Posts Tagged ‘communication’
Like is the new favorite, which was at the time, was the new bookmark. This small, but important feature will no less, reinforce relationships between friends and followers and those who produce, interact with, and share content.
Made popular by services such as FriendFeed, and now Facebook, the idea of liking an update is much bigger than merely bookmarking or favoriting (yes, it’s a new verb in the social web) updates from friends and contacts for later reference. The act of liking is quickly emerging as a simple, but complimentary gesture of acknowledgment and reciprocation to recognize the contribution of someone whom you follow.
I’m a strong supporter of BackType and the work of Christopher Golda since the debut of the highly valuable comments search engine last September.
Listening effectively requires extensive and active monitoring of not only blog posts and Tweets on Twitter, but also blog comments and other active networks that define the Conversation Prism. It’s how identify active communities that necessitate not only responses, but ongoing participation.
Over the past few years I have been a vocal and vigorous supporter of the Social Media Release (SMR) for one simple reason – it represented a new and promising opportunity to renew the dialog around improving the foundation for the communication of news, information, and events that left most immune to its overdue potential.
Bernardo A. Huberman, Daniel M. Romero and Fang Wu of the Social Computing Laboratory at HP Labs conducted an in-depth study of the relationships that power Twitter. The team recently released its report, “Social networks that matter: Twitter under the microscope.”
Shot at SXSWi 2008
A few news outlets reached out to me for comment regarding the uproar sparked by the recent change to Facebook’s Terms of Service (ToS). It inspired a public response as I am not only someone who spends a significant amount of time in the online social field studying digital anthropology and new marketing, I’m also a willing participant in and contributor to the Facebook economy.
So, why is everyone upset?
Twitter is an incredible medium for listening, learning, and sharing. And, for those in the media and communications industries, it’s also a rapid and immersive education in meaningful, two-way micro messaging that helps both parties walk away with a new form of value.
Shot at the F8 conference in San Francisco
Recently, we discussed the evolution of Twitter and also FriendFeed as they mature into fully interactive conversation ecosystems.
In social media, you’ll most often hear references to the proverbial “conversation” that fuels the dynamic, two-way Web and earns those individuals and brands that invest in it wisely, increased social capital and authority.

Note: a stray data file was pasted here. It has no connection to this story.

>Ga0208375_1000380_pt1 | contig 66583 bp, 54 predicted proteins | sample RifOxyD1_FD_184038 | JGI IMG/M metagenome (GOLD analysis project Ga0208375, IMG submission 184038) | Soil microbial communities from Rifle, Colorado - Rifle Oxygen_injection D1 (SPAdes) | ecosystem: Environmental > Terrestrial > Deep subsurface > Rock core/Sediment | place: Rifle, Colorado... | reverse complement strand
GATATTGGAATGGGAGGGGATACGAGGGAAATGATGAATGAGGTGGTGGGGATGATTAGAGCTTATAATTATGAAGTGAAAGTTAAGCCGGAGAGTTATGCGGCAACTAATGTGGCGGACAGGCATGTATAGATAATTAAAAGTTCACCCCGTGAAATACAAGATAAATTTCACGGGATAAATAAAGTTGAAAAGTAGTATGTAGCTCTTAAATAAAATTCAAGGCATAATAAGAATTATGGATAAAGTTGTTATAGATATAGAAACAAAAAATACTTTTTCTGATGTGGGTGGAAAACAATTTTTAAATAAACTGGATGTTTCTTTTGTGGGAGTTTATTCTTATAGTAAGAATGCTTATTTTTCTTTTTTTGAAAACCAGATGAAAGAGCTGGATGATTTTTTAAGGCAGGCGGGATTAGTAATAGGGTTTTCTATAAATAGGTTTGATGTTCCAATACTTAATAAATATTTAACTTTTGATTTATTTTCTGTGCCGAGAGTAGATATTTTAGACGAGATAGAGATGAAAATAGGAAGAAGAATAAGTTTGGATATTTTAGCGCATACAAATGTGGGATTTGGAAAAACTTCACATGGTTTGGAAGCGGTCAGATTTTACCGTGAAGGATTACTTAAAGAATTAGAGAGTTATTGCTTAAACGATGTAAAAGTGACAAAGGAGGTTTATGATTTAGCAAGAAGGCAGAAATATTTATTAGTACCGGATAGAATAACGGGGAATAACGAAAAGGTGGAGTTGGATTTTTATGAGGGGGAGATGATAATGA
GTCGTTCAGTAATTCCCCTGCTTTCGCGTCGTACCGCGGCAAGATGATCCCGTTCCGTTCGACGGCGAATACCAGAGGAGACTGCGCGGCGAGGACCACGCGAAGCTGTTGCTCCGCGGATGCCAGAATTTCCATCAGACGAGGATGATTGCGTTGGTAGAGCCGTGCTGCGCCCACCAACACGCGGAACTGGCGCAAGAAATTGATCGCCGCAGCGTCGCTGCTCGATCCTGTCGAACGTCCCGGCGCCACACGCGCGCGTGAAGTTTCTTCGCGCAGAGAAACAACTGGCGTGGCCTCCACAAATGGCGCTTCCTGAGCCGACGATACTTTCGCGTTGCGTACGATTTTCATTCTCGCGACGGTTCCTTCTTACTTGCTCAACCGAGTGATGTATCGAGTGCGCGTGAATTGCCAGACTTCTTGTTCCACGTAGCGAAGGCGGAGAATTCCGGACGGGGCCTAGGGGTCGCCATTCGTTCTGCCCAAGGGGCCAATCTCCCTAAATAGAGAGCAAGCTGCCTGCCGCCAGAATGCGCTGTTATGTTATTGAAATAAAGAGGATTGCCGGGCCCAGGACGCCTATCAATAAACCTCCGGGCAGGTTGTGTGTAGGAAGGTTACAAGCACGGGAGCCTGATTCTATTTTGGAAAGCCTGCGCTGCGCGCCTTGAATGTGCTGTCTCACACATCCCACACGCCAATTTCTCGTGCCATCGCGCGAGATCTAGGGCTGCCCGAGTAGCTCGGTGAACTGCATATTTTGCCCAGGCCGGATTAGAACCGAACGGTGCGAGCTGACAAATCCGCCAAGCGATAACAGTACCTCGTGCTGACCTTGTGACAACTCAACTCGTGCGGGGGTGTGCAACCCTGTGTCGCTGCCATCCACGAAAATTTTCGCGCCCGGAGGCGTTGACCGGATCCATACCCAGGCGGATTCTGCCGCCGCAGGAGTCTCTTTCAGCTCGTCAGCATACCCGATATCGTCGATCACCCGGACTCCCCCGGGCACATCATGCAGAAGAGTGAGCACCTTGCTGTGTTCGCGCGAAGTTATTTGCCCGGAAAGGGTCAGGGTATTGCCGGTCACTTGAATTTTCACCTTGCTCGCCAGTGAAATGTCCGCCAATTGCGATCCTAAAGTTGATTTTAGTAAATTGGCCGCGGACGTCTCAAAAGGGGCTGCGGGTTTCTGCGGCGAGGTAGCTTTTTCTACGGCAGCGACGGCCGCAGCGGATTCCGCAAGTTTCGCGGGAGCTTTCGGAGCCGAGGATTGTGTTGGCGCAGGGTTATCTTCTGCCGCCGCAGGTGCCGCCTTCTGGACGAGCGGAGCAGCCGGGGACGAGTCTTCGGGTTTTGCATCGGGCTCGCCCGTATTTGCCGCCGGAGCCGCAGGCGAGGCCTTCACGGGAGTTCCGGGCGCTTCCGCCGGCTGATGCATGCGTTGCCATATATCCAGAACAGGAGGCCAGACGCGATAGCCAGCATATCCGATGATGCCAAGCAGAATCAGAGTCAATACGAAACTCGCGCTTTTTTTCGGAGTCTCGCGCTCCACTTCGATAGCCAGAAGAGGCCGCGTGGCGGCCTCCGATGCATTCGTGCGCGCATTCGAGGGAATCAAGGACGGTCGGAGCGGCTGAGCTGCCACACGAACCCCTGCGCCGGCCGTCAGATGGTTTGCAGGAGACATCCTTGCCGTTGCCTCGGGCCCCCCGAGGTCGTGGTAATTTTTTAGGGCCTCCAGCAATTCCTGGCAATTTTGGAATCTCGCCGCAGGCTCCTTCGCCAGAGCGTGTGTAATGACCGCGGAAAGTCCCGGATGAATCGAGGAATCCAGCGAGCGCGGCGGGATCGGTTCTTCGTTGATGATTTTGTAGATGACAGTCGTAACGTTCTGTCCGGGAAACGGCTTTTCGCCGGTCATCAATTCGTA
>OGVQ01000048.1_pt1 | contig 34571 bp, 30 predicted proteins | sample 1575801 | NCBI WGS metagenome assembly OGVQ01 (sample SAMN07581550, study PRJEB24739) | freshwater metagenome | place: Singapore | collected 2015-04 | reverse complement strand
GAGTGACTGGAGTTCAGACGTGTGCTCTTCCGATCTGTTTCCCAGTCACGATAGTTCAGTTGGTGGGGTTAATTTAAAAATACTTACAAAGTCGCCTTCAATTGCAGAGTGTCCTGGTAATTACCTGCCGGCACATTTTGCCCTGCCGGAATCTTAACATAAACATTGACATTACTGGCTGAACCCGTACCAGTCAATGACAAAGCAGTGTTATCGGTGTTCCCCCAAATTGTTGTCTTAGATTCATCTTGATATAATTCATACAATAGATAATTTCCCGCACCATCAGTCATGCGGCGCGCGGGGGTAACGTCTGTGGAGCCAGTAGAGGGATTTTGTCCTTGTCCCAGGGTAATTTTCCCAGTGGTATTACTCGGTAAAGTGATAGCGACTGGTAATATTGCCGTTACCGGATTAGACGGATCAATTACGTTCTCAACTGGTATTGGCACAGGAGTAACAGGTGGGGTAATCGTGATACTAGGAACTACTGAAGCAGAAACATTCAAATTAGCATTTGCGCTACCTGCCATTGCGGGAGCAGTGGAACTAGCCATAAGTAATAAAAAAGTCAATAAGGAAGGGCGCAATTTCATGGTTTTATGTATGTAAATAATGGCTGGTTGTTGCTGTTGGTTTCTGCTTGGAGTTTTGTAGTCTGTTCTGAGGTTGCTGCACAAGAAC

Facebook issued a significant announcement that may solidify its platform as the primary dashboard for sharing, responding, and listening to those who comprise your social graph, regardless of network.
Twitter has sparked its own ecosystem as it continues to rapidly emerge as a viable platform for online conversations, rivaling Facebook News Feeds for attention and interaction.
A group of helpful individuals launched Twictionary, a dictionary and/or translator, to help new tweeters and tweeps embrace and master the language powering the popular micro community and its underlying culture. Power Twitter users and those well versed in the language of the Twitterverse are also welcome to freely contribute their knowledge to help increase the value of the dictionary over time.
Disclosure: I am collaborating with Anheuser-Busch on the creation and release of AB-Extras.com
Today Anheuser-Busch announced AB-Extras.com – a social media destination for Bud fans 21 years of age and older to reveal the human element and stories behind the ads that will premier during the Big Game.
AB-Extras.com is a unique social platform for the internal PR team at Anheuser-Busch to also work more effectively with traditional and digital press and bloggers using the tools and services that they rely upon to publish and share stories.
I recently discussed the viability of Twitter evolving beyond a micro community into a standardized platform for macro conversations. It’s certainly the path Facebook is traversing. And, both are making significant progress in the race to syndicate and aggregate the discussions that are important to us within our respective social networks.
There is another emerging platform worth discussing as it is quietly growing into an alternative solution to the disparate communities that are pervasive throughout the social web.
Brian Solis is a digital analyst, anthropologist, and also a futurist. In his work at Altimeter Group, Solis studies the effects of disruptive technology on business and society. He is an avid keynote speaker and award-winning author who is globally recognized as one of the most prominent thought leaders in digital transformation.
His most recent book, What's the Future of Business: Changing the Way Businesses Create Experiences (WTF), explores the landscape of connected consumerism and how business and customer relationships unfold in four distinct moments of truth. His previous book, The End of Business as Usual, explores the emergence of Generation-C, a new generation of customers and employees and how businesses must adapt to reach them. In 2009, Solis released Engage, which is regarded as the industry reference guide for businesses to market, sell and service in the social web.